US Supreme Court To Hear Tow Case
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2004 Recovery Central To Petition
WASHINGTON, D.C. – A formerly-dismissed consumer protection case involving a New Hampshire towing firm and a gravely ill customer is set to be heard this session by the United States Supreme Court. The case has widespread implications beyond the towing industry, and could prove a bellwether decision on the hotly-contested issue of regulations.
It all began in 2004 at an apartment complex in upstate New Hampshire called Colonial Village. According to court papers, the management requested the removal of a Honda Civic after it wasn’t moved during a snowstorm, as required by their guidelines.
The owner of the vehicle, Robert Pelkey, was seriously ill and bed-ridden at the time, and would ultimately be hospitalized. While in surgery for a foot amputation, Pelkey suffered a heart attack. As a result, his recovery and hospitalization became extended.
During this period, Pelkey’s lawyer says he reached out to both the property owners and the tow firm involved, Dan’s City Auto of Manchester. He claims the tow shop told him the vehicle was scheduled for public auction two days later.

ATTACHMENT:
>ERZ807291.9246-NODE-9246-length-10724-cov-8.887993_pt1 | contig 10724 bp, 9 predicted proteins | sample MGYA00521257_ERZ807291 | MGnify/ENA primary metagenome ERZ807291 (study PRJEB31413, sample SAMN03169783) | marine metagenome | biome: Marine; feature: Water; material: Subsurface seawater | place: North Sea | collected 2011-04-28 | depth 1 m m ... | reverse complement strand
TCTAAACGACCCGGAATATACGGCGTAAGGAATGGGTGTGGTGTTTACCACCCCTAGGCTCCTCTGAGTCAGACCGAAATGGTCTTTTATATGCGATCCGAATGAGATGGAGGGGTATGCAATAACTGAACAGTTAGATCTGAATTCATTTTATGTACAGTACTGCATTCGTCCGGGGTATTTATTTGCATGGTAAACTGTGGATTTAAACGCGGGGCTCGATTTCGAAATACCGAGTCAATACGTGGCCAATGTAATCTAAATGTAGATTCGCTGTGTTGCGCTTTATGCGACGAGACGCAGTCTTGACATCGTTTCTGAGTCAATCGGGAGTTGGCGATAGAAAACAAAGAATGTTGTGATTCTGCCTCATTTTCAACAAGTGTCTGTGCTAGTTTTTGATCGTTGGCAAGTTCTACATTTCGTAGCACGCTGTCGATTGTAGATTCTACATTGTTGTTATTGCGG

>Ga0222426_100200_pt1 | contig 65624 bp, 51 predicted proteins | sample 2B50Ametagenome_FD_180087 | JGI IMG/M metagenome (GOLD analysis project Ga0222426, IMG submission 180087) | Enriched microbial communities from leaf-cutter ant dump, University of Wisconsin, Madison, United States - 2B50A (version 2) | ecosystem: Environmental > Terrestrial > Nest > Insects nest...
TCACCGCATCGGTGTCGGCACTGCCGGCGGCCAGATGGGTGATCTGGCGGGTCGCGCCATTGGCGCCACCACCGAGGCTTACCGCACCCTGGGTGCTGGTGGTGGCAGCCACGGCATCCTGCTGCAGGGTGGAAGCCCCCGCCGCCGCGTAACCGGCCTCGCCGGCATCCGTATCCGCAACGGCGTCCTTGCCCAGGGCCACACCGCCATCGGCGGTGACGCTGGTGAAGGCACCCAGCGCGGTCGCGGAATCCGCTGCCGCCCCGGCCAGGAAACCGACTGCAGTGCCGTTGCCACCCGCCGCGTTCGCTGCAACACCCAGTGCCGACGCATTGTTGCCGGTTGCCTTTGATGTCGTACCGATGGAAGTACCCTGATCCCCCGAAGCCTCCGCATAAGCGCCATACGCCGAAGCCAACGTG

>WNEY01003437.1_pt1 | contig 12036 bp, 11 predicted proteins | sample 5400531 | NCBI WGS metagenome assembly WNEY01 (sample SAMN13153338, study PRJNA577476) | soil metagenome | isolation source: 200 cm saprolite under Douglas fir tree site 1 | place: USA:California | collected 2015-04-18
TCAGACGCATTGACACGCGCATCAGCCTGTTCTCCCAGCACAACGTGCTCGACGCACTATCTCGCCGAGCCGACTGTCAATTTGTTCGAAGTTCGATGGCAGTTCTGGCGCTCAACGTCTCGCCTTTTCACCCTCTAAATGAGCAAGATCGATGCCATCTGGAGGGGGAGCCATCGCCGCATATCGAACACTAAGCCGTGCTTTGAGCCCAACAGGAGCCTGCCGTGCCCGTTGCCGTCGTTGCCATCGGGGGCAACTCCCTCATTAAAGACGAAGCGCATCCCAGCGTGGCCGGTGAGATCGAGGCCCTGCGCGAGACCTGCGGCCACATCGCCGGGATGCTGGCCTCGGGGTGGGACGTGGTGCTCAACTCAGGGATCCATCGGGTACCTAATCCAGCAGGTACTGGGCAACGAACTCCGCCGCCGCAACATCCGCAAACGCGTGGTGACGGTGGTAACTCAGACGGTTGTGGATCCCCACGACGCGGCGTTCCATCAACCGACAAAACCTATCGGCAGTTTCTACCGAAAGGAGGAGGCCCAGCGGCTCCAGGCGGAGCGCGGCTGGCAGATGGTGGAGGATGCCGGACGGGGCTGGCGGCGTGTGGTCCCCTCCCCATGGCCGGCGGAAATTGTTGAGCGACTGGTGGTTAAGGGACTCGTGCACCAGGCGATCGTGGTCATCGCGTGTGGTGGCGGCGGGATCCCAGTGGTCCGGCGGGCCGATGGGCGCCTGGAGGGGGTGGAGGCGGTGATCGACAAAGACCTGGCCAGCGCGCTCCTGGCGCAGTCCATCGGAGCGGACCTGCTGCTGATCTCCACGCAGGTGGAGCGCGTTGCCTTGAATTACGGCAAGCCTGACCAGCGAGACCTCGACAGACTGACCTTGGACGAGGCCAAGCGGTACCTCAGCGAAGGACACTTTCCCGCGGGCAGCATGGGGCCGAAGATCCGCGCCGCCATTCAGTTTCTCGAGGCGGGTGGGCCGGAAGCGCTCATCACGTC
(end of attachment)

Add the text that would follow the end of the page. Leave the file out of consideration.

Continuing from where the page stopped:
Court affidavits indicate that Pelkey, through his lawyer, requested the sale to be stopped. The vehicle was ultimately auctioned, and no compensation was made to Pelkey.
Previously the case had been tossed out on grounds that lawsuits may not be brought in consumer protection cases against a “tow-motor carrier” per the FAA Authorization Act of 1994. The New Hampshire Supreme Court struck down that decision, which the defendants are now appealing to the high court.
At stake is the greater issue of industry regulation, and whether the 1994 law precludes reasonable consumer protection.
SEE THE CASE CALENDAR – US Supreme Court… Dan’s City v. Pelkey
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